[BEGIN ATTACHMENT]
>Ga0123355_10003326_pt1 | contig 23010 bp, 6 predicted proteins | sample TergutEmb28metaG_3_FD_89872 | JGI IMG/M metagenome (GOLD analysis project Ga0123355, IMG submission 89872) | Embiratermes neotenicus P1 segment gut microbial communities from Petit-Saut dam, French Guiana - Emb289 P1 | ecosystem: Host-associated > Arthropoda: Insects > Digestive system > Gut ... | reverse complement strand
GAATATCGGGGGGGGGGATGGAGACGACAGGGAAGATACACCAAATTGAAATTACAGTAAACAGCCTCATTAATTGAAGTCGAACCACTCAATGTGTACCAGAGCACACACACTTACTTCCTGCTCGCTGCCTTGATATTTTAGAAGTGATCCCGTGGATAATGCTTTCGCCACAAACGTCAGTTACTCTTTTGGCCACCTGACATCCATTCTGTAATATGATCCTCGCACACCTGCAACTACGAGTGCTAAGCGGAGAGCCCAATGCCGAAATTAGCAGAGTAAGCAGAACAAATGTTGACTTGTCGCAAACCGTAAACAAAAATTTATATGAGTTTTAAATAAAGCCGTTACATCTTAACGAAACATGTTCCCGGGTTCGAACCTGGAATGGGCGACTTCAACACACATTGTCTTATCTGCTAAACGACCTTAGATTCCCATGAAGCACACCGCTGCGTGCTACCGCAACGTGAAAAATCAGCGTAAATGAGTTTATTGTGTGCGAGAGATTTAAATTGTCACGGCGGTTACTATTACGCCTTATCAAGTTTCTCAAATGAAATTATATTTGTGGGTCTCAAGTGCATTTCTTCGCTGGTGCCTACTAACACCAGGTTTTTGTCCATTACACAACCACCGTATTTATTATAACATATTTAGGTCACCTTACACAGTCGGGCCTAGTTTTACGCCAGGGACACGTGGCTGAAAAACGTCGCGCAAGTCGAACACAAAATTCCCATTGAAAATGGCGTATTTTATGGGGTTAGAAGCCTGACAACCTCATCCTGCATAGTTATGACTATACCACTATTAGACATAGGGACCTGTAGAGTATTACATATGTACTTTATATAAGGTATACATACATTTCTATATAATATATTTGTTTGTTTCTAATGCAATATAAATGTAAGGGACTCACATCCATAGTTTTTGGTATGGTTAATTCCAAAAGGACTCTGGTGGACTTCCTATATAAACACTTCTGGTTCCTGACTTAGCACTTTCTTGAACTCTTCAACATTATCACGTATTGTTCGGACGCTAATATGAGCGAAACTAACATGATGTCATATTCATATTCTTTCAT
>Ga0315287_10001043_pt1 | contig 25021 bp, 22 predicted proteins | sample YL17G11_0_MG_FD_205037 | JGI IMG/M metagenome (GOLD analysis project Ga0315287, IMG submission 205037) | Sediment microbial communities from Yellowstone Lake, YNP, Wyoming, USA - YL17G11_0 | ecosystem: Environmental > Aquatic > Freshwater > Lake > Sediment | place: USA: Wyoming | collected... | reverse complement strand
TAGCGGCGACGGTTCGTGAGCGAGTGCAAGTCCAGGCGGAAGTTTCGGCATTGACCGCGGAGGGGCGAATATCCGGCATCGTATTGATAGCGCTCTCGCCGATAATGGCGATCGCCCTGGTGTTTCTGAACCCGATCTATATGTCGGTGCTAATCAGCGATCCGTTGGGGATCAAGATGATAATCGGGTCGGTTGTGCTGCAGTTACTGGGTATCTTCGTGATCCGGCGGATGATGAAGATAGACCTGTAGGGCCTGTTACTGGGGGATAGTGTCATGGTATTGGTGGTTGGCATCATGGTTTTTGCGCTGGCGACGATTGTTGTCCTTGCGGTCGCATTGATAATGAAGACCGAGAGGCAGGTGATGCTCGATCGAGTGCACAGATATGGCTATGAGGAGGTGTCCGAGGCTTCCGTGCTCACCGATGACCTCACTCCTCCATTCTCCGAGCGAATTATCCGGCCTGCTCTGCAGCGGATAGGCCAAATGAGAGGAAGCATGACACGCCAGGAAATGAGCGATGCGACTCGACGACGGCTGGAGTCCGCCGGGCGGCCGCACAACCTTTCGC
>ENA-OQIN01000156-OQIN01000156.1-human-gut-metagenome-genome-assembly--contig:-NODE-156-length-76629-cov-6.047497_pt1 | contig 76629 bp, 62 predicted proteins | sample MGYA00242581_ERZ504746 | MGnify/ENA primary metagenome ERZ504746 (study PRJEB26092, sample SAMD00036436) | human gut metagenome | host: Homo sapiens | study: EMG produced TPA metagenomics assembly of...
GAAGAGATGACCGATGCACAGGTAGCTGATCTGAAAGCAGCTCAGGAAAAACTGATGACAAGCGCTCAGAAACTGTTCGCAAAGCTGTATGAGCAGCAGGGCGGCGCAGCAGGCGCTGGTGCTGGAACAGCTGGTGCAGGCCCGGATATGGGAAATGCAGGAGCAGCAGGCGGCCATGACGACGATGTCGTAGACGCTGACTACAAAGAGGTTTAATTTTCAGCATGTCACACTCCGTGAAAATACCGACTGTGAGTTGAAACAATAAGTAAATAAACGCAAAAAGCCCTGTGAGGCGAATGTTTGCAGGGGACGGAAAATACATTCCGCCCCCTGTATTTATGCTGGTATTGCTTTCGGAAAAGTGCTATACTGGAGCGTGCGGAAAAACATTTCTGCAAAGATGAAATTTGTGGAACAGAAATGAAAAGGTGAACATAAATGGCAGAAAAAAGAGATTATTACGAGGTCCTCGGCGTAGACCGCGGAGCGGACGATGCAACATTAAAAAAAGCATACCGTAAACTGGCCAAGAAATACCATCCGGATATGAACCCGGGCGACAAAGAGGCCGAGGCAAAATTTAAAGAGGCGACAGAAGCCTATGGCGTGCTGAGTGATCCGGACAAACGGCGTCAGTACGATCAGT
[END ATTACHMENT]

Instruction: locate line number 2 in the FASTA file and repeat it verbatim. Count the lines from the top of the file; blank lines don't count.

GAATATCGGGGGGGGGGATGGAGACGACAGGGAAGATACACCAAATTGAAATTACAGTAAACAGCCTCATTAATTGAAGTCGAACCACTCAATGTGTACCAGAGCACACACACTTACTTCCTGCTCGCTGCCTTGATATTTTAGAAGTGATCCCGTGGATAATGCTTTCGCCACAAACGTCAGTTACTCTTTTGGCCACCTGACATCCATTCTGTAATATGATCCTCGCACACCTGCAACTACGAGTGCTAAGCGGAGAGCCCAATGCCGAAATTAGCAGAGTAAGCAGAACAAATGTTGACTTGTCGCAAACCGTAAACAAAAATTTATATGAGTTTTAAATAAAGCCGTTACATCTTAACGAAACATGTTCCCGGGTTCGAACCTGGAATGGGCGACTTCAACACACATTGTCTTATCTGCTAAACGACCTTAGATTCCCATGAAGCACACCGCTGCGTGCTACCGCAACGTGAAAAATCAGCGTAAATGAGTTTATTGTGTGCGAGAGATTTAAATTGTCACGGCGGTTACTATTACGCCTTATCAAGTTTCTCAAATGAAATTATATTTGTGGGTCTCAAGTGCATTTCTTCGCTGGTGCCTACTAACACCAGGTTTTTGTCCATTACACAACCACCGTATTTATTATAACATATTTAGGTCACCTTACACAGTCGGGCCTAGTTTTACGCCAGGGACACGTGGCTGAAAAACGTCGCGCAAGTCGAACACAAAATTCCCATTGAAAATGGCGTATTTTATGGGGTTAGAAGCCTGACAACCTCATCCTGCATAGTTATGACTATACCACTATTAGACATAGGGACCTGTAGAGTATTACATATGTACTTTATATAAGGTATACATACATTTCTATATAATATATTTGTTTGTTTCTAATGCAATATAAATGTAAGGGACTCACATCCATAGTTTTTGGTATGGTTAATTCCAAAAGGACTCTGGTGGACTTCCTATATAAACACTTCTGGTTCCTGACTTAGCACTTTCTTGAACTCTTCAACATTATCACGTATTGTTCGGACGCTAATATGAGCGAAACTAACATGATGTCATATTCATATTCTTTCAT